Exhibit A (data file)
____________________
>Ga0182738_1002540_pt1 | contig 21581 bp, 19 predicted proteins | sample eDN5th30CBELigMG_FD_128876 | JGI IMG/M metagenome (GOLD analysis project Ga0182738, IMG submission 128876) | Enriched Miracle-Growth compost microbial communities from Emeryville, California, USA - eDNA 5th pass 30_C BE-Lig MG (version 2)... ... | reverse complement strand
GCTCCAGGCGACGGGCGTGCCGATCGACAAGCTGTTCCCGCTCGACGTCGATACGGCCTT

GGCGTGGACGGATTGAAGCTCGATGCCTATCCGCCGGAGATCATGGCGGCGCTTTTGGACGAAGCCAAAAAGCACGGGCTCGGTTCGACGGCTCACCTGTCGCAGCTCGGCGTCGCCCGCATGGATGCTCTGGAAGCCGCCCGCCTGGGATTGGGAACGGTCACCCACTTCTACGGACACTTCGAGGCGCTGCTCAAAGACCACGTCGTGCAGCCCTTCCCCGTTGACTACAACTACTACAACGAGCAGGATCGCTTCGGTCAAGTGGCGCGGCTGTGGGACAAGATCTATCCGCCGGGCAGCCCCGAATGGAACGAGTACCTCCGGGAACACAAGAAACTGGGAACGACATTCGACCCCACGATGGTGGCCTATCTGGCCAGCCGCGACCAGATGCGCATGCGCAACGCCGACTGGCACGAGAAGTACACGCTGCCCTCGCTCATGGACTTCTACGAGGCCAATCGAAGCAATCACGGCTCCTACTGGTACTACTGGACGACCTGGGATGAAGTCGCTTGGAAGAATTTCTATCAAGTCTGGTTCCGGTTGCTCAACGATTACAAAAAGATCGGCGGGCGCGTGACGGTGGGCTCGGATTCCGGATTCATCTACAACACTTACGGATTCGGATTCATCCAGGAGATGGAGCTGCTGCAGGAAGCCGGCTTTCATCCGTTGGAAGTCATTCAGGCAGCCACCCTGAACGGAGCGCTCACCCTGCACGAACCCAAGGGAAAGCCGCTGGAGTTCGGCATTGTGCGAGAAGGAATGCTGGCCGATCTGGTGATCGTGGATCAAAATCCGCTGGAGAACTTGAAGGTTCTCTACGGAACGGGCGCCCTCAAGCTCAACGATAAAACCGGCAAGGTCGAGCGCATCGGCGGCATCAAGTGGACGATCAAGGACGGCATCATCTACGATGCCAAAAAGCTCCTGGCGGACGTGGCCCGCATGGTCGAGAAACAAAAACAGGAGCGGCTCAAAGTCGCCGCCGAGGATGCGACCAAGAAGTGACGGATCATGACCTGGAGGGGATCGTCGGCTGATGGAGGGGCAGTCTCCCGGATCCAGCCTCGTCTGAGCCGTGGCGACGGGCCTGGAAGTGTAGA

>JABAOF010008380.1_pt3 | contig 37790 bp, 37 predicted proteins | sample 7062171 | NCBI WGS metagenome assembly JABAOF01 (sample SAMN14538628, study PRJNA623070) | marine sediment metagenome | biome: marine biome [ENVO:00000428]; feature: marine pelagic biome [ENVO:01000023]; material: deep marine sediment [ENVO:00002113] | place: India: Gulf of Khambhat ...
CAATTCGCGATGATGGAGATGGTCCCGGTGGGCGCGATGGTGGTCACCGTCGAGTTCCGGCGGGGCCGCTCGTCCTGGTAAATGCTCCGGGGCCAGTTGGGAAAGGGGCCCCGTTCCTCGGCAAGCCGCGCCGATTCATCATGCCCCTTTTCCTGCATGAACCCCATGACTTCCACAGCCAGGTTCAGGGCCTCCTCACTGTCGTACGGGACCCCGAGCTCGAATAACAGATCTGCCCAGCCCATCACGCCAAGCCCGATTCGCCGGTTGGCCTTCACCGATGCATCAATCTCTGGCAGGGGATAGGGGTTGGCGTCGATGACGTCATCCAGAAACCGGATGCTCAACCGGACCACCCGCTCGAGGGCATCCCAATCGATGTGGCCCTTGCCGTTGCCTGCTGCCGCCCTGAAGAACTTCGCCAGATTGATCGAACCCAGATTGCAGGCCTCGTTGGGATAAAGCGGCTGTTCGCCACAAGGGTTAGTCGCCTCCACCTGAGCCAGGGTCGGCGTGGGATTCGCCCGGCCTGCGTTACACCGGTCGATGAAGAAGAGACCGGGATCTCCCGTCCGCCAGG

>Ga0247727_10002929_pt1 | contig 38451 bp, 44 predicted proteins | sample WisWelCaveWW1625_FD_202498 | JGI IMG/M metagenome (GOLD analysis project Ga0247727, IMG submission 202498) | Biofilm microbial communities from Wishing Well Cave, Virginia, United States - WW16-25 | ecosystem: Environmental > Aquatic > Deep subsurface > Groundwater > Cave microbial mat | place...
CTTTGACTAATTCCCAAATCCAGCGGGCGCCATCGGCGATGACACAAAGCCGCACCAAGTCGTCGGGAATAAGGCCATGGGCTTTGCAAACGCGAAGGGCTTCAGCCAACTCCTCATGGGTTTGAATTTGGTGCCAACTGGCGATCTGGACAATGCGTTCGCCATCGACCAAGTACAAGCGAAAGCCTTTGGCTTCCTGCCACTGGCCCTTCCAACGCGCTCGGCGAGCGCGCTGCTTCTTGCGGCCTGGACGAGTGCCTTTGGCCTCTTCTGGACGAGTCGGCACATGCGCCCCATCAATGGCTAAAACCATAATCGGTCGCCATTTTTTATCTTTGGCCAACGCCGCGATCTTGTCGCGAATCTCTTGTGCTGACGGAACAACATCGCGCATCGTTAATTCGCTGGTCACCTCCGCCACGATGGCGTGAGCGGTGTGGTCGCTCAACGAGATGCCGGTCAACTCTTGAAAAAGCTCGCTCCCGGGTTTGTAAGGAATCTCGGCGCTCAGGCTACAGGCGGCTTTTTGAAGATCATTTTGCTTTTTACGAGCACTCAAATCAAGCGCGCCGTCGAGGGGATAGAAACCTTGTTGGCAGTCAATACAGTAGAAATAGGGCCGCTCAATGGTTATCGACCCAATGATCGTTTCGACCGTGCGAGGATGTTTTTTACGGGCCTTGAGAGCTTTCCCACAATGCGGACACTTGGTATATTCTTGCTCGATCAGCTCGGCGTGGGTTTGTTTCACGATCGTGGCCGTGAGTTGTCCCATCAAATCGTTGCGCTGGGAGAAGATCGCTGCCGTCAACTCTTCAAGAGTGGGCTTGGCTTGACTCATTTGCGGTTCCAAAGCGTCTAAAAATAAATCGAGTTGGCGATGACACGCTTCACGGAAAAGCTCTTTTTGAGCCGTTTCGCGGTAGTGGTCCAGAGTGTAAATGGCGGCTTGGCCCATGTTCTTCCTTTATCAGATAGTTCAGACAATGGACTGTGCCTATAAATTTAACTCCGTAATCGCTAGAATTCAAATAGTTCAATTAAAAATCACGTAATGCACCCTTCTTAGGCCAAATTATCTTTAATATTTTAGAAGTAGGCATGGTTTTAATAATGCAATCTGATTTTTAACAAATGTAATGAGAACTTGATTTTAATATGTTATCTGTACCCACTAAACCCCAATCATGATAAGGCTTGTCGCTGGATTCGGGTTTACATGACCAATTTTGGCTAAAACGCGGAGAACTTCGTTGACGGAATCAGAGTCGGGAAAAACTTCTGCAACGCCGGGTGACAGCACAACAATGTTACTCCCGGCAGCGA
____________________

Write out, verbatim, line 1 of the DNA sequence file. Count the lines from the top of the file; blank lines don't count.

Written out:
>Ga0182738_1002540_pt1 | contig 21581 bp, 19 predicted proteins | sample eDN5th30CBELigMG_FD_128876 | JGI IMG/M metagenome (GOLD analysis project Ga0182738, IMG submission 128876) | Enriched Miracle-Growth compost microbial communities from Emeryville, California, USA - eDNA 5th pass 30_C BE-Lig MG (version 2)... ... | reverse complement strand